Bank of England officials will be watching developments in the race to replace Boris Johnson as Tory leader and prime minister with close attention.

In normal times, central banks are supposed to pay little attention to the political swings that keep politicians busy in the tearooms and bars of Westminster. These are not normal times. Inflation has reached 9.1% and Bank staff are under pressure to raise interest rates to squeeze the economy and with it inflationary pressures that are pushing prices higher.

Ahead of last week’s political drama, Johnson and his former Chancellor Rishi Sunak were due to hold a press conference this week explaining how the government’s tax and spending policies would evolve over the next six months.

In his resignation speech on Tuesday night, Sunak said he was unable to agree a way forward with Johnson, who wanted to announce bigger spending on defense and welfare. Sunak couldn’t sustain this if it wasn’t funded by tax hikes. It is understood Johnson wanted to marry his extra spending with tax cuts, increasing the amount of money that would be pumped into the economy.

Sunak argued with No. 10 that the economy right now is a zero-sum game. Any increase in spending would be seen by the Bank as inflationary, prompting Threadneedle Street to raise borrowing costs even more than expected.

Now that same debate will play out, not between enemies at 10 and 11 Downing Street, but between rival candidates in an election campaign to succeed Johnson.

Last week, the Bank’s chief economist, Huw Pill, said a change in policy meant it had dropped its adherence to a “new tightening” policy, under which the Bank would raise the cost borrowing by small and regular increases, in favor of a more flexible policy which could lead to larger jumps in interest rates. “Acting to achieve the [monetary policy committee’s] The 2% inflation target is now more important than ever,” he said. “The MPC is committed to bringing inflation back to target in a sustainable manner over the medium term. In the first place, this required – and still requires – tighter monetary policy.”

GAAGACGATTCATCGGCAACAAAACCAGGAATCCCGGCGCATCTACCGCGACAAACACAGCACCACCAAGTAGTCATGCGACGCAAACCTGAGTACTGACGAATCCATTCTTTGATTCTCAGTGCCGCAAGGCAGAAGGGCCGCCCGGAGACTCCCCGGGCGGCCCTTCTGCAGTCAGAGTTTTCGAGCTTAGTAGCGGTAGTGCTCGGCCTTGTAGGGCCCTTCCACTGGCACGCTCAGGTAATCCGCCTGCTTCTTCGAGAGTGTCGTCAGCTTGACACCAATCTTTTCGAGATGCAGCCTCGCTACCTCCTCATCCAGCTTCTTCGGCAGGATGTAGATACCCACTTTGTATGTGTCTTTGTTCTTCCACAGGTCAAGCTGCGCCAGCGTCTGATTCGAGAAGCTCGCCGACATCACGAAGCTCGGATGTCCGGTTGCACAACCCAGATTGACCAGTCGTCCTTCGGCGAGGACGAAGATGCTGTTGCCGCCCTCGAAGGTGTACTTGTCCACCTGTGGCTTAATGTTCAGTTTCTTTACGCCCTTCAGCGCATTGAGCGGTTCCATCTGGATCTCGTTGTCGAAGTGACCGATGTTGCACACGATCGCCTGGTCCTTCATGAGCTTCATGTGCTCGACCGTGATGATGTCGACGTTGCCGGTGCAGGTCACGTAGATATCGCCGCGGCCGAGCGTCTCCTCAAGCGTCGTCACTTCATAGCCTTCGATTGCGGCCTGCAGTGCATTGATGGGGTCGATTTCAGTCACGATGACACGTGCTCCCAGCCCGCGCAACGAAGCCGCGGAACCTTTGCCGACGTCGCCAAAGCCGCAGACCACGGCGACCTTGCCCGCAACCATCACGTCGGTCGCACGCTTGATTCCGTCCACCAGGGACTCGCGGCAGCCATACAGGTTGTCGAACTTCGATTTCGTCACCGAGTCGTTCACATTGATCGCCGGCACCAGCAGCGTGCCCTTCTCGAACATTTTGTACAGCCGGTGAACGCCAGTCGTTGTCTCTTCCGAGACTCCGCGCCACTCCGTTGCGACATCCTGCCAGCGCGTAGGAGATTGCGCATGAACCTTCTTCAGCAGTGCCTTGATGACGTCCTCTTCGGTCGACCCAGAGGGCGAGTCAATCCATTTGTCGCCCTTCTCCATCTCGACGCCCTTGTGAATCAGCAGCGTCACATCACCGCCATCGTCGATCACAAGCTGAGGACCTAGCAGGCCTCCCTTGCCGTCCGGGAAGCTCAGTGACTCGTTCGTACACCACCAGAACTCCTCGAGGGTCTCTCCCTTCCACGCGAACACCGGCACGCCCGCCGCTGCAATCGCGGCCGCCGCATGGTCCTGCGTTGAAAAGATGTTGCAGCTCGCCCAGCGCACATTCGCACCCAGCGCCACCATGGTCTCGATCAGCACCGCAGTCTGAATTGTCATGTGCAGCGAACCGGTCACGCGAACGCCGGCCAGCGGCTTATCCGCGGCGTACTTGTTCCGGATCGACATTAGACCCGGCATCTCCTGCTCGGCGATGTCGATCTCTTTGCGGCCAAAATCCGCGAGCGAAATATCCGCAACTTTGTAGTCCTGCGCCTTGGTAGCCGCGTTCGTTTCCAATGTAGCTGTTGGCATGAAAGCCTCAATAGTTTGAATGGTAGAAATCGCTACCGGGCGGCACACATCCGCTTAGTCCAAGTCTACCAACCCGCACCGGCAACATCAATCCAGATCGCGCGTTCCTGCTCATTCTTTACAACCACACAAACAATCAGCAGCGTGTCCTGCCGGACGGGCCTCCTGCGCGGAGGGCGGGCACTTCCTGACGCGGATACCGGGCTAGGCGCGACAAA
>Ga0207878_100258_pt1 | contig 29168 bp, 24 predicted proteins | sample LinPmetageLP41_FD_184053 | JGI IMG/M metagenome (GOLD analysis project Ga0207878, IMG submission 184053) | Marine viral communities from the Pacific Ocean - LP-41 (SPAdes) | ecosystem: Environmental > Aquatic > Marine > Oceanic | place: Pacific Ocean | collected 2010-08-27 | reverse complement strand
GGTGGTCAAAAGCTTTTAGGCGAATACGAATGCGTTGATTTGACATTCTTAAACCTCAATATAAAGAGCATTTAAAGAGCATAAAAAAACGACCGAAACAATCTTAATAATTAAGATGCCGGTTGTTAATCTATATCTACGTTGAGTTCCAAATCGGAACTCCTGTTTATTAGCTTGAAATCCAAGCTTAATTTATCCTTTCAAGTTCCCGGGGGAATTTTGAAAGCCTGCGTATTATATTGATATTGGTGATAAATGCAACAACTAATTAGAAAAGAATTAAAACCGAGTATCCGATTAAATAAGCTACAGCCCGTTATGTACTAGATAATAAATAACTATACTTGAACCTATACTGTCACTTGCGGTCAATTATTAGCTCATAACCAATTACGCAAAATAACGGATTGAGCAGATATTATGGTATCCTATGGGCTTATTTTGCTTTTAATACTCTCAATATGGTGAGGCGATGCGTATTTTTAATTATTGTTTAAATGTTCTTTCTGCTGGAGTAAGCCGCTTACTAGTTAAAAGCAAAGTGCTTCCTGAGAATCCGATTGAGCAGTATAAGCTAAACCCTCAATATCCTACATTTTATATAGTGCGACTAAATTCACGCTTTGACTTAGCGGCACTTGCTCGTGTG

Pill said he fears the UK economy could slow down and suffer a contraction – a development that would persuade him to suspend or even cut rates. “But it also requires that the tightening be measured and proportionate, calibrated appropriately to the current economic situation,” he added.

It is possible that when the annual energy price cap rises another £800 in October to around £2,800 inflation will have exceeded 11% and the cost of living crisis will have worsened.

However, other factors are at play, including the government, under its new leader, suddenly pumping billions into the economy via tax cuts and social spending. Giving people extra purchasing power would cause prices to rise when the supply of goods and services is limited by a shortage of workers and hard-to-obtain imports.

Pill declined to comment on the prospect of changes to government spending policy during a question-and-answer session at the World Banking and Finance Conference at King’s College London last week, but his defense of a Greater flexibility in the Bank’s response indicates that he and his colleagues will be watching Westminster closely.

Catherine Mann, Pill’s colleague on the Bank’s monetary policy committee, is already looking forward to a faster 1.25% base rate hike toward what many City economists think it could be. 3% by the end of next year.

Mann worries about a 12% fall in the value of the pound since January, with much of its fall blamed on the UK’s lackluster recovery from the pandemic. She attributes much of the rise in inflation to higher import costs stemming from a weaker currency.

But without a cohesive and far-reaching plan from a new Tory leader that investors can agree will build a sustainable path to growth, the pound could fall further, putting even more pressure on the central bank to it raises its rates.

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